Papua New Guinea is at once the land of feasting and the land of political intrigue,1 and the two are intertwined. Virtually every event of importance is accompanied by feasting. and during feasts an array of strategies are played out. The strong political orientation of Papua New Guinea societies no doubt contributes ...

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5. Akha Feasting: An Ethnoarchaeological Perspective

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pp. 144-167

This chapter presents the results of two field seasons (1996, 1997) of ethnoarchaeological research on the feasting practices of the Akha of Northern Thailand. The main argument that I will present is that the Akha place great importance on feasting in their society because (I) feasts function as social mechanisms ...

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6. Polynesian Feasting in Ethnohistoric, Ethnographic, and Archaeological Contexts: A Comparison of Three Societies

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pp. 168-184

What could be more visually evocative of a "classic" Polynesian scene than a feast? In the public mind. the Hawaiian lu'au has indeed become a potent symbol of Polynesian-ness. Yet the critical role of the feast in Polynesian societies is ethnographically and ethnohistorically verifiable (Bell 1931). not merely a late capitalist invention of the multinational tourist industry. ...

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7. Feasting for Prosperity: A Study of Southern Northwest Coast Feasting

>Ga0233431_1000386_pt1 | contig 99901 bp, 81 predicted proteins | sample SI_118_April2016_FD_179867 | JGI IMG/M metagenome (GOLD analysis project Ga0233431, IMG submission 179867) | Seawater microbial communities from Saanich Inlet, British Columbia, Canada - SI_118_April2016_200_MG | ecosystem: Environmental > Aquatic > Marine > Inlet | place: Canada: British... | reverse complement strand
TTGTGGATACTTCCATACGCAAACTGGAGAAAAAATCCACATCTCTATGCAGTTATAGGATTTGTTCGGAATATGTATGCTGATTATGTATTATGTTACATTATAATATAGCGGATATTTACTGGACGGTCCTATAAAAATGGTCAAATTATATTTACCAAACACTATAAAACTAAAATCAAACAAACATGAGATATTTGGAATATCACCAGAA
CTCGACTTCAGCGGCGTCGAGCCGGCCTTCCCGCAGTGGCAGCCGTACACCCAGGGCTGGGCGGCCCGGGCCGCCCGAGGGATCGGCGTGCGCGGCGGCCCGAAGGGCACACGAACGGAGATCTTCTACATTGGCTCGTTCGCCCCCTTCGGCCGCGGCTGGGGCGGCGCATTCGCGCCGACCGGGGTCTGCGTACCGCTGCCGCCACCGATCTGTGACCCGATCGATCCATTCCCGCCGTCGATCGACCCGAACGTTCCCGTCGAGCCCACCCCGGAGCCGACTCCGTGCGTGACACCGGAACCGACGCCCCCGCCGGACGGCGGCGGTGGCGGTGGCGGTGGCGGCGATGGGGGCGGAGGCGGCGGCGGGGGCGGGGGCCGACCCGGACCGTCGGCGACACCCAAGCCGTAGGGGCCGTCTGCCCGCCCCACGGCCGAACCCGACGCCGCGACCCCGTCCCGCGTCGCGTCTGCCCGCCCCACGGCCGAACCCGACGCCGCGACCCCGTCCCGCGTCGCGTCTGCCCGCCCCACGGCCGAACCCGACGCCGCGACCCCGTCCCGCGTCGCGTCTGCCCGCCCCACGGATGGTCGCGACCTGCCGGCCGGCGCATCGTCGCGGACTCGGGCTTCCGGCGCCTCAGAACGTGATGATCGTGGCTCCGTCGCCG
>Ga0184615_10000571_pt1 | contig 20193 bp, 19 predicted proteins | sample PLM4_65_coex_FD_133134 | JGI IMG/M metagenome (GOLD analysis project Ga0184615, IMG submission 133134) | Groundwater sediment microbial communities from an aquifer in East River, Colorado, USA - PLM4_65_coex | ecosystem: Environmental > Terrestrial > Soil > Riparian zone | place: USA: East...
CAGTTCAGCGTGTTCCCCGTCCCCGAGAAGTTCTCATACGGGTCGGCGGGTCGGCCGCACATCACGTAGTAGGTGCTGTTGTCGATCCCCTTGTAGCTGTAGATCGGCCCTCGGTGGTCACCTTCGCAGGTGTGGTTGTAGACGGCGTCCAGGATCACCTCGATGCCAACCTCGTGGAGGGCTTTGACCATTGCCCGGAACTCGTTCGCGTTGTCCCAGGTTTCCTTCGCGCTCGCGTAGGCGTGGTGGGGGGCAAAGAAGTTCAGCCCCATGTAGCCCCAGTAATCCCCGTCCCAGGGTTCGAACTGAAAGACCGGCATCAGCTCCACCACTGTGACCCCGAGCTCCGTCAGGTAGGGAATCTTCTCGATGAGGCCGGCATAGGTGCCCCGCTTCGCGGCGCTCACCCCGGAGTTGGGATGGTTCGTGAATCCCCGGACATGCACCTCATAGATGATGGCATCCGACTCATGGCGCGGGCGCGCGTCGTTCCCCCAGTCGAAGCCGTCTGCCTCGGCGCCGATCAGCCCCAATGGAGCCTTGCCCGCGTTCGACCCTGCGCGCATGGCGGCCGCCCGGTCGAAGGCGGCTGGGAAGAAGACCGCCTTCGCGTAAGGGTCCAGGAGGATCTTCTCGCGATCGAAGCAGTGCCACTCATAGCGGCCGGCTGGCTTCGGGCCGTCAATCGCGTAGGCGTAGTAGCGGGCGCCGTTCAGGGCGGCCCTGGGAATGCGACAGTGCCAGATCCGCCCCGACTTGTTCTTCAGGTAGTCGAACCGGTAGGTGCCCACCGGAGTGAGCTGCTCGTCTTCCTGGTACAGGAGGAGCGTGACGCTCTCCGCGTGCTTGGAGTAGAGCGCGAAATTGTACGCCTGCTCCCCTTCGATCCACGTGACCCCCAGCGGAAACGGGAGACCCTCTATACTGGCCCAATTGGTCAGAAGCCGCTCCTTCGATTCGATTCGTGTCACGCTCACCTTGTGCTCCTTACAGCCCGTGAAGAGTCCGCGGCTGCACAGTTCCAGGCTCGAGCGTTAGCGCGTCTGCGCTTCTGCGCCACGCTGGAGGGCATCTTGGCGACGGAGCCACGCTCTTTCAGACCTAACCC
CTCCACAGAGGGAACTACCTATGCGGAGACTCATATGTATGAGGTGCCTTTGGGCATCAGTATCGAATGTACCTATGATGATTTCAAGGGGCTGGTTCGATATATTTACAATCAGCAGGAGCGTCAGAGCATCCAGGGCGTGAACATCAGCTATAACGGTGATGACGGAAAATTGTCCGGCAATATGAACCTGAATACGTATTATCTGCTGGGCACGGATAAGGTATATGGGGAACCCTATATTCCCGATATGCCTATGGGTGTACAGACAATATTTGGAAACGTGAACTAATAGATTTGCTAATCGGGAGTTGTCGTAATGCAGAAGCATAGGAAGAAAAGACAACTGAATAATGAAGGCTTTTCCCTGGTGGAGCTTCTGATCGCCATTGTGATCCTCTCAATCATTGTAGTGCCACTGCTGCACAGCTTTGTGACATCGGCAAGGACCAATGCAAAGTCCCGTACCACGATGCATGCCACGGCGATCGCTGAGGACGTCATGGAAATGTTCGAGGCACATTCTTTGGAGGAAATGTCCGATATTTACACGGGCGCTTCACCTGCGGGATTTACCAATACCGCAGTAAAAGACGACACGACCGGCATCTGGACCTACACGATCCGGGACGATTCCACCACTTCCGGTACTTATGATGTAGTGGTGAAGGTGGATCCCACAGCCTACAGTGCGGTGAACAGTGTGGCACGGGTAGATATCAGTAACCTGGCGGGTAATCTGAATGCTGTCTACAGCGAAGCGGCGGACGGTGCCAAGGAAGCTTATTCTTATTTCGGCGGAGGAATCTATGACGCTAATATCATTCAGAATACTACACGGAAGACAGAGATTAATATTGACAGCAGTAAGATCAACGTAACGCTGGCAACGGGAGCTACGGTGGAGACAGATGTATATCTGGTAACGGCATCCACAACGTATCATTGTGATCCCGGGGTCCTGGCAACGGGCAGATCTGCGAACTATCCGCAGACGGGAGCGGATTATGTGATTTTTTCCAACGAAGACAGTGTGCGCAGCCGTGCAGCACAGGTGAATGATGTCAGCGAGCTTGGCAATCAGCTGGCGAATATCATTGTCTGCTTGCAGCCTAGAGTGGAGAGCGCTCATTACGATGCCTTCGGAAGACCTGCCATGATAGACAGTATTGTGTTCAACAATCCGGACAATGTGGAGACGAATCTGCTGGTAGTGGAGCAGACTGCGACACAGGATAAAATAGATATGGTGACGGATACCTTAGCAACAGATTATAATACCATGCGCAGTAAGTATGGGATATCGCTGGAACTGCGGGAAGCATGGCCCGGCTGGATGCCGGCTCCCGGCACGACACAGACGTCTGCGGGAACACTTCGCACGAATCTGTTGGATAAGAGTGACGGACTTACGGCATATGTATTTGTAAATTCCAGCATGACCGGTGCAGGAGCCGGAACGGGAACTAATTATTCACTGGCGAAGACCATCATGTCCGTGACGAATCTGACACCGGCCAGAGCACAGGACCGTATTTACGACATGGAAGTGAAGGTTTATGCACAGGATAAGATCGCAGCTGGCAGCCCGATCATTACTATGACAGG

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pp. 185-214

Feasts, potlatches, and related activities may have been significant factors in the transition from egalitarian to ranked societies (see Chapters 2, 3 and 9; also Clark and Blake 1994:17, 25, 28, 29; Hayden 1990:32,37, 1993:225, 1995:24,25,74). Thus, any inquiry into the emergence of socioeconomie inequality should include a study of feasting, potlatching, and related activities. ...

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8. The Big Drink: Feast and Forum in the Upper Amazon

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pp. 215-239

The feast—or its Spanish cognate la fiesta, which perhaps has a richer and more encompassing connotation—has long been a focus of anthropological inquiry. Yet feasts have been viewed in contrasting ways: as mechanisms for leveling or for accumulating wealth and power; as devices for aggregating dispersed populations or for reaffirming social distance ...

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9. Feasts and Labor Mobilization: Dissecting a Fundamental Economic Practice

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pp. 240-264

The use of feasts to mobilize collective labor has been a widespread and fundamental economic practice of societies around the world. In fact, variants of the practice are so strikingly omnipresent in the ethnographic and historical literature that a good case can be made for acknowledging it both as virtually a universal feature among agrarian societies ...

Part 2: Archaeological Perspectives

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10. The Evolution of Ritual Feasting Systems in Prehispanic Philippine Chiefdoms

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pp. 267-310